Pierce County sends a message to Sound Transit with vote on the I-976 car-tab measure

Frustration in Pierce County with Sound Transit’s car-tab tax increase for light rail projects, particularly how vehicles are valued to pay it, led to a big margin of victory for Initiative 976 in Tuesday’s election, state Sen. Steve O’Ban said.

Three years ago, voters in the urban areas of King, Snohomish, and Pierce counties approved the $54 billion, 25-year South Transit 3 — the third in a series of transit packages — with 54 percent in favor. In addition to tripling the car-tab tax, the ballot measure included property and sales-tax increases.

Most Pierce County voters voted no, but it didn’t matter. A majority vote of the three counties was required, and ST3 carried in King and Snohomish.

Pierce County’s vote tally on I-976 mattered. The latest statewide results showed approval of the initiative by a 55-45 percent margin. In Pierce County, backers of the initiative prevailed 67.25 to 32.75 percent.

“You really have to view that as a repudiation of Sound Transit,” said O’Ban, the University Place Republican. “I don’t think there was the strong will to reduce car-tab taxes before ST3. It’s ST3 that is fueling this frustration with voters in (Pierce) County, Snohomish County and parts of King County.”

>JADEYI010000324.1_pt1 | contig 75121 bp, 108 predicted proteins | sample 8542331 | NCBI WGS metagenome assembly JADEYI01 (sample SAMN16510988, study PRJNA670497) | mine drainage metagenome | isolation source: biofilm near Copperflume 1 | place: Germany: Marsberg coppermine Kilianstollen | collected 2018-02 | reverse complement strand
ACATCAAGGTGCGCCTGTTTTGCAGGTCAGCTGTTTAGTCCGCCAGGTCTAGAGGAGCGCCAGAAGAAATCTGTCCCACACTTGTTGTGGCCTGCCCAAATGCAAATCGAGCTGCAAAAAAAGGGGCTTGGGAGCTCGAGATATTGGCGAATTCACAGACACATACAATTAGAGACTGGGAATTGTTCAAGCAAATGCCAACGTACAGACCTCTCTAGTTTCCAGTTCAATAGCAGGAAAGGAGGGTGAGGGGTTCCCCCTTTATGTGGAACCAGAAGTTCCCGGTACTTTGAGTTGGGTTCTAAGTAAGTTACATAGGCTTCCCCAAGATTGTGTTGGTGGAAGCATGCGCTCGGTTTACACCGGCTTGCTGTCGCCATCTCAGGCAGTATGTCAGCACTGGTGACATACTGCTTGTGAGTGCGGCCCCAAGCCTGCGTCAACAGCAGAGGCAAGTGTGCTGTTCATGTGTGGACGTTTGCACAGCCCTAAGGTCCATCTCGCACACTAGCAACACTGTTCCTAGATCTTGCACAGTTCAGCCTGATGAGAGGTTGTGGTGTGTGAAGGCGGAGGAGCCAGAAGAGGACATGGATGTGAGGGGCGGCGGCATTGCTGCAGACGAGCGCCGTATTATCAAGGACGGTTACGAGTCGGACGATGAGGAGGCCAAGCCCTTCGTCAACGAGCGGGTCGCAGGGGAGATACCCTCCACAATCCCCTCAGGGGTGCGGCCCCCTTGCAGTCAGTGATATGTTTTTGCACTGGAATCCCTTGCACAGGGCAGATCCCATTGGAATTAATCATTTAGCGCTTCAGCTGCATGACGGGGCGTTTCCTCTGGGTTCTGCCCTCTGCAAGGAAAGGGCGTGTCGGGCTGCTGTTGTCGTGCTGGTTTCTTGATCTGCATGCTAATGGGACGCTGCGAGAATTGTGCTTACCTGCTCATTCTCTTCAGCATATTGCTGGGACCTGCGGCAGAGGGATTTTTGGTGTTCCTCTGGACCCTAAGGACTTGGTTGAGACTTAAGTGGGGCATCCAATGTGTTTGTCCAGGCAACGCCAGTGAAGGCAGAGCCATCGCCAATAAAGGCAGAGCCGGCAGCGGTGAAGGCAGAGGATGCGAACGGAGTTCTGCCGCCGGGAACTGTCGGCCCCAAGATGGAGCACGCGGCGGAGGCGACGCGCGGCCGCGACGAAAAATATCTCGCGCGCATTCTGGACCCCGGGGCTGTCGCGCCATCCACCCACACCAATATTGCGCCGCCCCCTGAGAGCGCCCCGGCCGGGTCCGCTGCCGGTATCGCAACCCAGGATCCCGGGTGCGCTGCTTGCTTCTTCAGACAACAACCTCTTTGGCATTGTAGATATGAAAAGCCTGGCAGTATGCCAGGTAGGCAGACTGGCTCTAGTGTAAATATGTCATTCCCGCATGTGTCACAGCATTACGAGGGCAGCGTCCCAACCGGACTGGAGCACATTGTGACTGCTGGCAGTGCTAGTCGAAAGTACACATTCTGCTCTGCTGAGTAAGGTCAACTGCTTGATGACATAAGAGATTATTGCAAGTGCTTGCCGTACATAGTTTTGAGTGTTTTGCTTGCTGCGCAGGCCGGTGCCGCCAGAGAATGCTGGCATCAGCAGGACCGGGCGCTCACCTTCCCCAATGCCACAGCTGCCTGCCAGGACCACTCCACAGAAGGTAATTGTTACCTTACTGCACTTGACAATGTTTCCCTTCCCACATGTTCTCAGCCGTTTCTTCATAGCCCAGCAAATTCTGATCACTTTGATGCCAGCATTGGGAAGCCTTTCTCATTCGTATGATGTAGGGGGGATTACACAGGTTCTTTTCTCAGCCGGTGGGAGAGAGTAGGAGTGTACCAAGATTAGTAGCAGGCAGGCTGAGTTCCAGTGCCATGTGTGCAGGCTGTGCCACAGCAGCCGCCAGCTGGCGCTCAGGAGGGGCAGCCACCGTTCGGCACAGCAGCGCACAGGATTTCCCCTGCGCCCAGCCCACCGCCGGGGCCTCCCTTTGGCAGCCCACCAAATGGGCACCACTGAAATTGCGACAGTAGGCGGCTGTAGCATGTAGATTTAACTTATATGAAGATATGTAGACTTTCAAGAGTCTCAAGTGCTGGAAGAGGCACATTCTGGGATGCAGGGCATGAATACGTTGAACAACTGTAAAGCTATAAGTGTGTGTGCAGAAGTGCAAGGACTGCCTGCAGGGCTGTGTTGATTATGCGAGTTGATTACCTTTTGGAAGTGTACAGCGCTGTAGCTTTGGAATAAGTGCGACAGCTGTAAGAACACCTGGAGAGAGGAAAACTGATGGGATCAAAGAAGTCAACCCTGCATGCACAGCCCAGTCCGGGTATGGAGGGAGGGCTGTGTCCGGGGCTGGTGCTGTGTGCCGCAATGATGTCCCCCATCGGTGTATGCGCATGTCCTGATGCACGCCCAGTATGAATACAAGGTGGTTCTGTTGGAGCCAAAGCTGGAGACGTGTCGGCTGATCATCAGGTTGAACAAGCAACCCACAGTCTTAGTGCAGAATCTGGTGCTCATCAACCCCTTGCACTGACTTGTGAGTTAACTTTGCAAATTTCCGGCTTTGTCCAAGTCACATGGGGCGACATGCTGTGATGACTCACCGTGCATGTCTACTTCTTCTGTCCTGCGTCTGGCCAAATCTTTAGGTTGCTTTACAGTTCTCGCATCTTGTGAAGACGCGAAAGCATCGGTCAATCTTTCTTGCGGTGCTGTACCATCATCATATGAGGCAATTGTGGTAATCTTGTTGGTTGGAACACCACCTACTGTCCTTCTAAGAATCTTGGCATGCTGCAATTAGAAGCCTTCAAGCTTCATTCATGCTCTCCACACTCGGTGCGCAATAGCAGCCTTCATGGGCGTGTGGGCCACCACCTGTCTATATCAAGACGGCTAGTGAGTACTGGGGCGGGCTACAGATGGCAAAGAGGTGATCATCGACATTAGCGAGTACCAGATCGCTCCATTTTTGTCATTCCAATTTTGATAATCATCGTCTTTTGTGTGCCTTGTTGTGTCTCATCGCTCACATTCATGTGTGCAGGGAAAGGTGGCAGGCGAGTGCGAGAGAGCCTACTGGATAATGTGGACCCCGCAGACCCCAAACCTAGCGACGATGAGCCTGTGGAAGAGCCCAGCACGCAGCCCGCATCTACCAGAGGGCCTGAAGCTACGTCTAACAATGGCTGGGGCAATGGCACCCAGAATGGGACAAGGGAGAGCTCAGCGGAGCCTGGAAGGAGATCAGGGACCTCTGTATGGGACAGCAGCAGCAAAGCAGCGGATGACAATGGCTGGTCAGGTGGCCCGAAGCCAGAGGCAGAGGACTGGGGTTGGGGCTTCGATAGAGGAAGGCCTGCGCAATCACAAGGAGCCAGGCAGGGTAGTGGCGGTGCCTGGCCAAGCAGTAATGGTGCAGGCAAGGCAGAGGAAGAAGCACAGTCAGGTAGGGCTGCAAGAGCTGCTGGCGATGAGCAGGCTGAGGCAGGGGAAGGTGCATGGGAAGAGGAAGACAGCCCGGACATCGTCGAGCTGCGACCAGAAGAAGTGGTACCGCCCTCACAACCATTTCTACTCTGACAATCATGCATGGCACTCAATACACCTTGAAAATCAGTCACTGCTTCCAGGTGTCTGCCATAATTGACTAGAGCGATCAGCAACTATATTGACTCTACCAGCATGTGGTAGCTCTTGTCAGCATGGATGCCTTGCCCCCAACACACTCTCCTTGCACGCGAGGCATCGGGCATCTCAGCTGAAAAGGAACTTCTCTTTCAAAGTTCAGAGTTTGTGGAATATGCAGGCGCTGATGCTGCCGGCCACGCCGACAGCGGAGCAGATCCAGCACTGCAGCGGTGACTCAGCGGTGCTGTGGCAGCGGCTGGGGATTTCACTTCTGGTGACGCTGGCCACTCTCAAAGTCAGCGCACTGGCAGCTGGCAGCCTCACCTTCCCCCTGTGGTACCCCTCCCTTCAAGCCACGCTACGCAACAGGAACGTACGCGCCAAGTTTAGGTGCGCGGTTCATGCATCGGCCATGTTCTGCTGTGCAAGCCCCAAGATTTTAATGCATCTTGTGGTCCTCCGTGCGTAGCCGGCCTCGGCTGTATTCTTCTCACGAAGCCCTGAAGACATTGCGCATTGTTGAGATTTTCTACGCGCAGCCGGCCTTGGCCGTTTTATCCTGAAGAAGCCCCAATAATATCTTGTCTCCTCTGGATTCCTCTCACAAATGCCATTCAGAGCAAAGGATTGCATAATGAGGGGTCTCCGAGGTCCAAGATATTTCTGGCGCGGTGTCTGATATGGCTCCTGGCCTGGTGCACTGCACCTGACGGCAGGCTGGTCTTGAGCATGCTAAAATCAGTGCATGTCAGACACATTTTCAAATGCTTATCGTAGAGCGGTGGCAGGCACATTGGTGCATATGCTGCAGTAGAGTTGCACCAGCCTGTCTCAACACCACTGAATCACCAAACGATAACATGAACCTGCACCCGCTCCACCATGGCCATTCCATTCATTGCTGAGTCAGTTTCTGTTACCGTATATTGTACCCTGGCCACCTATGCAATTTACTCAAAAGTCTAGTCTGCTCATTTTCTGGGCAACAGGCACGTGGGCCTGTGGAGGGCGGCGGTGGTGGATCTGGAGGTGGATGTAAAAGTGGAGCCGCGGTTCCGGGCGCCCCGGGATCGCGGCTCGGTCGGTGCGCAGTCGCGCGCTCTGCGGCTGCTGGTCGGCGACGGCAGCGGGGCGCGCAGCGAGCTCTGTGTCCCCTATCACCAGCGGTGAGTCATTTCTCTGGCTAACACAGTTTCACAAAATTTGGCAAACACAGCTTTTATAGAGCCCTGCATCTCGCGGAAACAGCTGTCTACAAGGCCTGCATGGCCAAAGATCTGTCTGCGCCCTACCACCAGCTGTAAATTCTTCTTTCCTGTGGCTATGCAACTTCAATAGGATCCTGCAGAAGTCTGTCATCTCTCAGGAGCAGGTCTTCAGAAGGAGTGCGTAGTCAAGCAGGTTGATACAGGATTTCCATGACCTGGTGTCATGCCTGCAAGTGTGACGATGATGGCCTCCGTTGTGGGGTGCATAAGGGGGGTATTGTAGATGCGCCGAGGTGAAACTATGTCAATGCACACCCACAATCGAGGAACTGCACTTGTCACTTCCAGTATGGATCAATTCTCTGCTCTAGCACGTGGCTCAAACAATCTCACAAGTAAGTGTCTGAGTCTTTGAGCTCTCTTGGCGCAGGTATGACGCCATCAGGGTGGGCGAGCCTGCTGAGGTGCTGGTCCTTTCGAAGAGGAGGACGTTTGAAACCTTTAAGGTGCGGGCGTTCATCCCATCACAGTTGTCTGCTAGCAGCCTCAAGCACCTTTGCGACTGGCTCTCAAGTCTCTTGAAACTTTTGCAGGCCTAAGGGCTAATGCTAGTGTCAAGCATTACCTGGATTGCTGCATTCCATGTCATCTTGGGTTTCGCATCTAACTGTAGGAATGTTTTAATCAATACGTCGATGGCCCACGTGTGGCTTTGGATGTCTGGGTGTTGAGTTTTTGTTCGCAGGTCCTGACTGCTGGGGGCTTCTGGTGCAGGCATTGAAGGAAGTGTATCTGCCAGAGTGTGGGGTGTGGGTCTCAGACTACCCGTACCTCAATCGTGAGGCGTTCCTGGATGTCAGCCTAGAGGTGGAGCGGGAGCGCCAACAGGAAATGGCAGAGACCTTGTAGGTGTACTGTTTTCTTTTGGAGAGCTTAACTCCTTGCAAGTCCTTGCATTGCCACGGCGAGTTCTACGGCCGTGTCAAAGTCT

The initiative sponsored by anti-tax activist Tim Eyman caps annual state and local car tabs at $30. It also reduces or removes the authority of state and local governments to charge several motor vehicle taxes and fees that pay for transportation projects.

Voters in Snohomish County voted in favor of the initiative 62 percent to 38 percent, according to the latest vote count. In King County, I-976 was losing by a 57-44 margin.

O’Ban sponsored a bill this year that would have cut the Sound Transit portion of the car-tab fees by 55 percent. It also would have scrapped the transit agency’s use of an inflated valuation formula for vehicles.

The bill did not receive a vote in the Democratic-controlled Legislature.

“I-976 will have a much larger impact since it applies statewide and cuts all car-tab fees. This could have been avoided,” O’Ban said Wednesday.

The Sound Transit Board of Directors plans to meet Nov. 21 to begin the process of responding to I-976, said Redmond Mayor John Marchione, the board’s chairman.

“The Board will consider Sound Transit’s obligations to taxpayers who want their motor vehicle excise taxes reduced, as well as how to realize voters’ earlier direction to dramatically expand high capacity transit throughout the Puget Sound region,” Marchione said in a written statement.

Sound Transit has said I-976 puts at least $20 billion through 2041 at risk for light rail expansion, bus rapid transit and commuter rail in Pierce, King, and Snohomish counties. That consists of $6.9 billion in lower motor vehicle excise tax revenue and $13 billion in higher borrowing costs in part to replace those funds, an agency spokesman said.

Most of I-976 takes effect Dec. 5, but several provisions affecting Sound Transit kick in later.